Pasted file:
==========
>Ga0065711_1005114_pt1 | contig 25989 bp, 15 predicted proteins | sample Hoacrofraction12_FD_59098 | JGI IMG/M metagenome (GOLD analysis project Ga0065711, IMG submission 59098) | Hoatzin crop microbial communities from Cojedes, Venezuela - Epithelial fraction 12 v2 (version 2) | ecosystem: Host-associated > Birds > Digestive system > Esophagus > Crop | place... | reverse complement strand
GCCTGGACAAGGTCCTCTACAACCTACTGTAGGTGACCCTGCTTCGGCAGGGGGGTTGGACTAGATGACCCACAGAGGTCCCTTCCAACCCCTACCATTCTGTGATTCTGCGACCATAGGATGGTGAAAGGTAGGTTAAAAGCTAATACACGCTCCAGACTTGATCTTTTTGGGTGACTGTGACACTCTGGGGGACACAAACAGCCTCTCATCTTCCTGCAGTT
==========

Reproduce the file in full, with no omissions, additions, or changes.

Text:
>Ga0065711_1005114_pt1 | contig 25989 bp, 15 predicted proteins | sample Hoacrofraction12_FD_59098 | JGI IMG/M metagenome (GOLD analysis project Ga0065711, IMG submission 59098) | Hoatzin crop microbial communities from Cojedes, Venezuela - Epithelial fraction 12 v2 (version 2) | ecosystem: Host-associated > Birds > Digestive system > Esophagus > Crop | place... | reverse complement strand
GCCTGGACAAGGTCCTCTACAACCTACTGTAGGTGACCCTGCTTCGGCAGGGGGGTTGGACTAGATGACCCACAGAGGTCCCTTCCAACCCCTACCATTCTGTGATTCTGCGACCATAGGATGGTGAAAGGTAGGTTAAAAGCTAATACACGCTCCAGACTTGATCTTTTTGGGTGACTGTGACACTCTGGGGGACACAAACAGCCTCTCATCTTCCTGCAGTT